We Need More Ecologists, Not Lawyers

| 9/9/2010 5:13:06 PM

More Ecologists, Not Lawyers PostOn a planet with a changing climate and dwindling resources, we need a lot more sustainability experts and a lot fewer legal experts, David A. Bainbridge suggests at Triple Pundit. Bainbridge notes that there are more than a million lawyers in America and only about 10,000 professionally trained ecologists:

If our priorities were more properly ordered to promote sustained abundance, the balance between new ecology graduates and lawyers would be reversed. I can envision a day where 30,000 ecologists and sustainability specialists will graduate each year—and only 100 lawyers. This sounds outrageous, I know, but unraveling the complexities of America’s many varied ecosystems and developing cradle-to-cradle industrial ecosystems that will be good for people and the environment could easily absorb this many green-tech specialists and scientists.

Sustainability programs need the same priority as the “Man on the Moon” push in the 1960s (project Apollo $25 billion) or the National Institute of Health ($31 billon per year). With adequate funding much needed progress could be made ... .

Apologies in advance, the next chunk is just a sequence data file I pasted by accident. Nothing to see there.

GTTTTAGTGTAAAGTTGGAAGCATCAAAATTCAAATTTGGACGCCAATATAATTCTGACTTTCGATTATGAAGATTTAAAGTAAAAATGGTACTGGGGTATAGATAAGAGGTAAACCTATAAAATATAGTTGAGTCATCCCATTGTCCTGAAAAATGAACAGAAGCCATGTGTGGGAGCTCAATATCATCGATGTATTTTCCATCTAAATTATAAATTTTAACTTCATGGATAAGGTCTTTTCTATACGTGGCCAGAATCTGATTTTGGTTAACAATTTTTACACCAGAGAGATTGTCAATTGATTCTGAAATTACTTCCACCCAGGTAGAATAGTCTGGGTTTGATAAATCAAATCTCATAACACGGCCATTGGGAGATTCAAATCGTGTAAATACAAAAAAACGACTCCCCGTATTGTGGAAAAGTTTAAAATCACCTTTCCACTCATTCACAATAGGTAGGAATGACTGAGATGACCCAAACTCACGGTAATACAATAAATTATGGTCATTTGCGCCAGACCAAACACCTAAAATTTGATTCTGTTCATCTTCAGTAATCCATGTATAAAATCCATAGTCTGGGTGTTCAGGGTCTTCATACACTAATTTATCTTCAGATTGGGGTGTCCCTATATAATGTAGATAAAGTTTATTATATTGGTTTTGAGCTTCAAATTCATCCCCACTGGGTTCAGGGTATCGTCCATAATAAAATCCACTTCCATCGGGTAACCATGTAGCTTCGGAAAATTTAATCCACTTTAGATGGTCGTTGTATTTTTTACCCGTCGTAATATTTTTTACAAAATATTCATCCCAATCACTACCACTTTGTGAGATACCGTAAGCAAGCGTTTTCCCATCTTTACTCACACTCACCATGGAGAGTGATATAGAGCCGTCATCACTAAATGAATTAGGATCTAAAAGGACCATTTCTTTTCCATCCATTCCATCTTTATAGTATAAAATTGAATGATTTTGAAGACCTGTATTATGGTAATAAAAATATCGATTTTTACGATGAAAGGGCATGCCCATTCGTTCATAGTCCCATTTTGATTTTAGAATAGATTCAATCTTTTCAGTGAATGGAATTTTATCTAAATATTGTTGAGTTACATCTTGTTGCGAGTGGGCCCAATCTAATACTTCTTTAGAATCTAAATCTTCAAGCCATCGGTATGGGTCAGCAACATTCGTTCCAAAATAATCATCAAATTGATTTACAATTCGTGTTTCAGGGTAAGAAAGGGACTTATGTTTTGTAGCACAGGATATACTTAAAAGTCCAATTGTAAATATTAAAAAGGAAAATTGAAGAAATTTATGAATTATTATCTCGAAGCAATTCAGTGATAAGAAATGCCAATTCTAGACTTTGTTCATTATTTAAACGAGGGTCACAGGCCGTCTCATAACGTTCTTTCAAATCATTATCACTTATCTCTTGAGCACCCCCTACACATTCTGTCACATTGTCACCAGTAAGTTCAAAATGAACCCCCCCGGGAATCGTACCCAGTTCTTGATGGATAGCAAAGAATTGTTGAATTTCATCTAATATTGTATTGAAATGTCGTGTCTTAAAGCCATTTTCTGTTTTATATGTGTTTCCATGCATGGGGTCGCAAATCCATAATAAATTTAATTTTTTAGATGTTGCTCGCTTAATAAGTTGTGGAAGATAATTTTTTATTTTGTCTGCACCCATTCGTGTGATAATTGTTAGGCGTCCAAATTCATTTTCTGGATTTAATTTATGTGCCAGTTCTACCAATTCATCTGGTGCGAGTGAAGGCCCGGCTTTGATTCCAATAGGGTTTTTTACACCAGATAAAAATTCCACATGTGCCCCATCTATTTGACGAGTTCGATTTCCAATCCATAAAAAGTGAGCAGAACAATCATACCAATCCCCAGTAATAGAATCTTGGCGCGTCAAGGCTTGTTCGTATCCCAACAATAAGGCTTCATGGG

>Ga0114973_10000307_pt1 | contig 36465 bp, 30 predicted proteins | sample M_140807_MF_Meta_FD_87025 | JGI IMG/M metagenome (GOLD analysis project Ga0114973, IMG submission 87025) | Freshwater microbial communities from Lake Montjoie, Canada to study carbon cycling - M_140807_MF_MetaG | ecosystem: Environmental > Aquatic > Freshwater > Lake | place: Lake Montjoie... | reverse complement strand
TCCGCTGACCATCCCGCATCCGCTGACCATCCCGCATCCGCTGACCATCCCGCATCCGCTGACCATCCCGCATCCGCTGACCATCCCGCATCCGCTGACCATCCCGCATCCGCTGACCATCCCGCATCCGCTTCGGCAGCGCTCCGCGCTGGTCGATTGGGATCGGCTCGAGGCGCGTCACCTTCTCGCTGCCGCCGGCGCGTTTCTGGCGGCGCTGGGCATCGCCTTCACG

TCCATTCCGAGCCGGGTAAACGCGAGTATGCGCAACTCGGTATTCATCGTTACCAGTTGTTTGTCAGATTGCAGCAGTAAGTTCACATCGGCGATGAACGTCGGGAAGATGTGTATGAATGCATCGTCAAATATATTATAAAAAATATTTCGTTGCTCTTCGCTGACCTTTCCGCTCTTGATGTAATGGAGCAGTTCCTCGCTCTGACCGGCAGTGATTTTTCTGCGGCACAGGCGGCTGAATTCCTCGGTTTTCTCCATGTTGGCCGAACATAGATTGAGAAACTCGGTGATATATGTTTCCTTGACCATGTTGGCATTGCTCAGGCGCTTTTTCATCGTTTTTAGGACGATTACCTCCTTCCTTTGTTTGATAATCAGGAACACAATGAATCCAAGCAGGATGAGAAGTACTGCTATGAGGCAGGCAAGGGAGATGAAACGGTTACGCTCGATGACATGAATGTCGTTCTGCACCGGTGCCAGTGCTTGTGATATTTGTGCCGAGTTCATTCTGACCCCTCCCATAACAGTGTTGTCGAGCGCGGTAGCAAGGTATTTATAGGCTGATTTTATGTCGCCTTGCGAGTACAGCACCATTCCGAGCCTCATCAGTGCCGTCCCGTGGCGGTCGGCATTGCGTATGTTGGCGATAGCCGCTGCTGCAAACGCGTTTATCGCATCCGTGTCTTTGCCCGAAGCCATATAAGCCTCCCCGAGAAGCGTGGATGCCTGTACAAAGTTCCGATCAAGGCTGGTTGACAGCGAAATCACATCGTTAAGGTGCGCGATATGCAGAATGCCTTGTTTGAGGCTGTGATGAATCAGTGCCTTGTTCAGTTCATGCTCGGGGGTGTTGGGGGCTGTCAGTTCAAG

Of course, lawyers are always an easy target, ranking right down there with journalists (ouch) among the lowest-regarded professions. And new multibillion-dollar government expenditures are not exactly commanding widespread support these days. But Bainbridge may be on to something here: He points out that every corporation should have a sustainability specialist, and just staffing the U.S. companies that have annual sales of more than $1 billion would take more than 250,000 such specialists. That's a lot of green jobs.

Laid-off lawyers, your new career awaits.

Source: Triple Pundit 

Image by Alfred Low, licensed under Creative Commons.


10/1/2010 10:38:01 AM

The call for more ecologists seems like a good one. However, it's a pretty cheap shot for you to compare them to lawyers. First of all, many ecologists are also lawyers. Second, many lawyers promote ecology or environmental regulations, creating needed space for ecologists to perform their important work. Third, the comparison is a little bit silly, somewhat like writing "we should have more ecologists, not television anchors." Apples and oranges. I find these sorts of articles especially insulting for someone who has dedicated his career to social justice--including environmental causes. Do some research about environmental lawyers. Surely, they are needed to? Right?

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